Conversations with Our Relations: Keitha Keeshig-Tobias

Aani! Dolly Berlin ndizhinikaas.

(Hello! My name is Dolly Berlin)

I am a burlesque showgirl and event-producer-on-pandemic-hiatus based in Tkaronto (Toronto).

A proud Indigiqueer/Bi+ mixed Ojibwe woman, I am very excited and honoured to collaborate with Never Apart to bring you this column highlighting Two-Spirit and Indigequeer folks making waves in the arts.

This month, I’m chatting with a politically charged artist mama who’s most recent project came across my path in real life. En route to an appointment, a striking image caught my eye; a Hudson Bay coat emblazoned with beadwork patches across the back in a store window. In a rush, I didn’t have time to stop and examine much further. Down the street a sign above another business read “Moccasin Side Trail Indigenous Art Crawl.” Intrigued, I snapped a quick photo to look up later. The crawl is listed in solidarity with small businesses, and spans the densest kilometer of Roncesvalles Avenue in shop windows.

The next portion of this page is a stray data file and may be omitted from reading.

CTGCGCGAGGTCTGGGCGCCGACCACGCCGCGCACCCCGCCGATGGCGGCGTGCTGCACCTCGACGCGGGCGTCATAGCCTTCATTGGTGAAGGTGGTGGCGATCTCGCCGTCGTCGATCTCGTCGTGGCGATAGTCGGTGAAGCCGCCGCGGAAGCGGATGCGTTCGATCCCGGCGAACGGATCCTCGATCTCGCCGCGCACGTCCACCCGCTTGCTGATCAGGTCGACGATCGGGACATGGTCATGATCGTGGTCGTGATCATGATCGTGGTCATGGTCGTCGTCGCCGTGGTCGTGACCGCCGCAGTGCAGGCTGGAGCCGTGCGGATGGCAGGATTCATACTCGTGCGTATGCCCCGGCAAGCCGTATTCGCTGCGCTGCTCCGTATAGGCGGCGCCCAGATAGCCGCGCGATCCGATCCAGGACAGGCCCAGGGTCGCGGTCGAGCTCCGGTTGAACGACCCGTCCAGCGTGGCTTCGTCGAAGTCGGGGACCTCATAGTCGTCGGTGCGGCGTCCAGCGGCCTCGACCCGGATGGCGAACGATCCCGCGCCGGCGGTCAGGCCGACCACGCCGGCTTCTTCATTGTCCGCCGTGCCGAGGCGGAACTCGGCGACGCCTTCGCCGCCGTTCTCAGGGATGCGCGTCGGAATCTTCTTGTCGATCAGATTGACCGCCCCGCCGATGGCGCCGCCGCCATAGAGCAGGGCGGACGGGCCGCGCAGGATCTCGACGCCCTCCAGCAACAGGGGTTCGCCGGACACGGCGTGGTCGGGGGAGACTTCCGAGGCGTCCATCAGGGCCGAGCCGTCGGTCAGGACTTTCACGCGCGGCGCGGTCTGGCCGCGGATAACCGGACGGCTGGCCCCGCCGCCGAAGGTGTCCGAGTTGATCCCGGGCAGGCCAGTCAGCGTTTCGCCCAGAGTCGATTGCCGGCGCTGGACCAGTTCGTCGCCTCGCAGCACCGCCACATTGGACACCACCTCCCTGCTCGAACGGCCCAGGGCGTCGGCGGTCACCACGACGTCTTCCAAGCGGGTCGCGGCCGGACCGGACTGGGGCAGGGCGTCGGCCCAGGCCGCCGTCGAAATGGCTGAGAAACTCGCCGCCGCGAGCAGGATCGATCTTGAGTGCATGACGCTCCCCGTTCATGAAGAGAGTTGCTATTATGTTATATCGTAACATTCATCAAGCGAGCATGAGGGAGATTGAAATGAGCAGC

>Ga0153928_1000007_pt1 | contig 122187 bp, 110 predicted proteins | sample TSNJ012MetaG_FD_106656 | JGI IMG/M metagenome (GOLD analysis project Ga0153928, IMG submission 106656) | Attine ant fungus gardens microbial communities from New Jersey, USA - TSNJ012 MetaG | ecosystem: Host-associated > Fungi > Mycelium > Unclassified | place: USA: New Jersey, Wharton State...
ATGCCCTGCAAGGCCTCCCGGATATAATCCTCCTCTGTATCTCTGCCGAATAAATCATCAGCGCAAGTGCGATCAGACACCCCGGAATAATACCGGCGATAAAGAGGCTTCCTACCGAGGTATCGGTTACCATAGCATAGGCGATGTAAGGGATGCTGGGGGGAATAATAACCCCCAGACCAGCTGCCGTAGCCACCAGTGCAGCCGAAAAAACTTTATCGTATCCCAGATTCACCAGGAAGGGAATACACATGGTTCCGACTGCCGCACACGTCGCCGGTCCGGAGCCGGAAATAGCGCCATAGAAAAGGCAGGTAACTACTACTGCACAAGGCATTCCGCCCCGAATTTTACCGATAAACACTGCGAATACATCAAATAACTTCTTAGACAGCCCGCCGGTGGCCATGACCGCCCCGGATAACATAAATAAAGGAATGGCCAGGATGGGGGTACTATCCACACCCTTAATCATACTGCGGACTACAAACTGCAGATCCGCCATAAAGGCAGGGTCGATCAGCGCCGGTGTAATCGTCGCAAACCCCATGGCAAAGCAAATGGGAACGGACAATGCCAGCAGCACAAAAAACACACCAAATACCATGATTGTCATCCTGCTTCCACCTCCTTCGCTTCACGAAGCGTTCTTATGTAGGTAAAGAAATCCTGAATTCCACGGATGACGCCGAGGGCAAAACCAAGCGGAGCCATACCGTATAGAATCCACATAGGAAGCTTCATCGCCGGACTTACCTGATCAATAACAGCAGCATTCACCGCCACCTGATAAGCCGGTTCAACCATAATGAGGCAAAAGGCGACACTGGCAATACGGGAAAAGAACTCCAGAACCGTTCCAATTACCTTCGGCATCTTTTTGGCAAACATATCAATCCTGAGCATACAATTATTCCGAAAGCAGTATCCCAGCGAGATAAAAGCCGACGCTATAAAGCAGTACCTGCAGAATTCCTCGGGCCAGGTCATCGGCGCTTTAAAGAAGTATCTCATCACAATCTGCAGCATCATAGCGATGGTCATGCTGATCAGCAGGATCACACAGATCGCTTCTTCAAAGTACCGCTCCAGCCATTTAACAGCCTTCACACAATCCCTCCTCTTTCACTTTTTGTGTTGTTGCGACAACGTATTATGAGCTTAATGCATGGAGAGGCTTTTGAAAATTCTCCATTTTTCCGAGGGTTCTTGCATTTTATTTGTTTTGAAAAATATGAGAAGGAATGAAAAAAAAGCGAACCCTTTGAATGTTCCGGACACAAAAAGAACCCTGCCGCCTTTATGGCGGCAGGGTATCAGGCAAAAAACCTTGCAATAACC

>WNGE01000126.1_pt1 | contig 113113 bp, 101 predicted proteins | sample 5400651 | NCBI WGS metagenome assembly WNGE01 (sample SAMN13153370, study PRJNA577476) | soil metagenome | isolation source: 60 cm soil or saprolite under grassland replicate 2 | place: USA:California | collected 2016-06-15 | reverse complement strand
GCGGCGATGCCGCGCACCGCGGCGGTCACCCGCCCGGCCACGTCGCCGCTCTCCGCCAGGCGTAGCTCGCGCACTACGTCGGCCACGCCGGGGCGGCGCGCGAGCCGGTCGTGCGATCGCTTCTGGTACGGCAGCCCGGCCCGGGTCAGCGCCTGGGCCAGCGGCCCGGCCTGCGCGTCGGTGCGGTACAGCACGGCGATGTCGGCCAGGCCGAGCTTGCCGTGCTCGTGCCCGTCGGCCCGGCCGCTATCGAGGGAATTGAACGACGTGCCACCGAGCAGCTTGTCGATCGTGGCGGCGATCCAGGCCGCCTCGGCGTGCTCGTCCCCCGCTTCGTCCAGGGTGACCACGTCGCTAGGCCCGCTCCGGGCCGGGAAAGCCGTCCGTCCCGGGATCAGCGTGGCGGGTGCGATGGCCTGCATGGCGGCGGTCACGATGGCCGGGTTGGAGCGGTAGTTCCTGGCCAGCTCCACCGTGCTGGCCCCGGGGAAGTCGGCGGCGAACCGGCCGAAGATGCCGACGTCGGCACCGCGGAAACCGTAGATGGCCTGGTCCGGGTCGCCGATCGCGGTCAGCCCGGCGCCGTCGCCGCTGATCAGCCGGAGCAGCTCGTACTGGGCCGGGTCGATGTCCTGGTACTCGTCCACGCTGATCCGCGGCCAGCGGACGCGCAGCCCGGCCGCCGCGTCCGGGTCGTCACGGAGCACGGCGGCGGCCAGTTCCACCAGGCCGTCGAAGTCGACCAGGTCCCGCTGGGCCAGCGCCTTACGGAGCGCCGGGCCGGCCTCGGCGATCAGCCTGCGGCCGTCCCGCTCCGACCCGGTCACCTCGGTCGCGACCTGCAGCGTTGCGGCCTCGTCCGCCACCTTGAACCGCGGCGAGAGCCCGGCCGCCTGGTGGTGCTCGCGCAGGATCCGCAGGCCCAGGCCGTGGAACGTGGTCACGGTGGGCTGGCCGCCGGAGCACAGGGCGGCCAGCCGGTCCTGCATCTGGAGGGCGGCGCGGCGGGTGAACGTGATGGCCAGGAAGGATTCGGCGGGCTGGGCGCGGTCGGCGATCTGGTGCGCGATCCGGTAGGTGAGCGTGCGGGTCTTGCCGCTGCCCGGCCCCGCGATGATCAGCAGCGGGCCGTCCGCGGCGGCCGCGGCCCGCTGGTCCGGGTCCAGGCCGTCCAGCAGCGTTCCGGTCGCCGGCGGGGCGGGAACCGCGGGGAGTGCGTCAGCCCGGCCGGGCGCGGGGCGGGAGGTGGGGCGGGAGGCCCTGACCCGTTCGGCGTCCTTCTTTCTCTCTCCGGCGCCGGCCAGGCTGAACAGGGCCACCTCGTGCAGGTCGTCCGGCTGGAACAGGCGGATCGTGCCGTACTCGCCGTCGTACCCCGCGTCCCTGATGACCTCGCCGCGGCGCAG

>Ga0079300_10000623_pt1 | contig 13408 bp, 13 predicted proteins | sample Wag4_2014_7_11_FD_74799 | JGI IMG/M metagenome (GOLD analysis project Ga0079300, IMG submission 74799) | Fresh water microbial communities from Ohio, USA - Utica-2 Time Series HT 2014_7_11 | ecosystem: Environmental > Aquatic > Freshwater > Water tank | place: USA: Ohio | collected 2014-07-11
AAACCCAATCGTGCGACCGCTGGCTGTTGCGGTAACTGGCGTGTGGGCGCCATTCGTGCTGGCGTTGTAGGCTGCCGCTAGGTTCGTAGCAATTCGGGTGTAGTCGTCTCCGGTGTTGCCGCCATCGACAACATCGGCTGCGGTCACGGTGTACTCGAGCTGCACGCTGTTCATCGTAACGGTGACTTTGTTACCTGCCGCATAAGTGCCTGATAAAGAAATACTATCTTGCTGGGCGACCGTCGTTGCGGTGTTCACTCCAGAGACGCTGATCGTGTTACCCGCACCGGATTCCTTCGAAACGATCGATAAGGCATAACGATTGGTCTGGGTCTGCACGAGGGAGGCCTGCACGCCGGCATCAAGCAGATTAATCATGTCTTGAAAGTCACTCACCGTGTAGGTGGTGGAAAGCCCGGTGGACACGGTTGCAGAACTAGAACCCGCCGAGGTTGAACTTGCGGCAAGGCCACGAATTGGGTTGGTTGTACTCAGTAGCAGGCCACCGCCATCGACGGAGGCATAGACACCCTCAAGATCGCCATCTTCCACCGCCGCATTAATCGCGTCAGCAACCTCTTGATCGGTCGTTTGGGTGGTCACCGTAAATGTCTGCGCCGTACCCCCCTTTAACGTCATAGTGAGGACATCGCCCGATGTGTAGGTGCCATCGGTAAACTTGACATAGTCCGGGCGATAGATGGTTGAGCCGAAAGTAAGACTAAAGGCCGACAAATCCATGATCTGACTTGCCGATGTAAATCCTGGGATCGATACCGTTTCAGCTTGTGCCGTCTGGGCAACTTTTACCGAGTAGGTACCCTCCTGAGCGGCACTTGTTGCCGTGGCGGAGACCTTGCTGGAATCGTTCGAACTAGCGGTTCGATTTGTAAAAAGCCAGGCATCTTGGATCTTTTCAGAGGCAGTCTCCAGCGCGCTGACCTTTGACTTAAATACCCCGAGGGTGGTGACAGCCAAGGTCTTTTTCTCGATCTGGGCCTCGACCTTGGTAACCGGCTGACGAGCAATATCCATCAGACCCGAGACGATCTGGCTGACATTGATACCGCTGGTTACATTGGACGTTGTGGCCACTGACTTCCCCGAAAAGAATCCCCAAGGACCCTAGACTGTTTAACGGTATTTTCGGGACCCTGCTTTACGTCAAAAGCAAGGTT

A few days later I head back out to take it in. While some of the displays include delicate ink sketches of nouveau style figures, others, like the jacket, are provocative. The beading on the jacket actually depicts the smallpox virus. Another window displays a Hudson Bay blanket also adorned with beaded viruses. In a toy store window, an orange t-shirt (a symbol to promote awareness about the residential school system) is screen printed with an illustration of a child holding their shorn hair. A chocolate shop window displays a long red dress (the symbol of awareness for Missing and Murdered Indigenous Women, Girls, and Two Spirit People) carrying the names of Eisha Hudson, Regis Korchinski-Pacquet, Chantel Moore, Joyce Echaquan, and Sierra Chalifoux-Thompson, all lost in the past year. Pieces such as these are accompanied by educational information sheets, but there are also banners, art prints, beadwork, painted jackets and other items attributing the art to Keitha Keeshig-Tobias.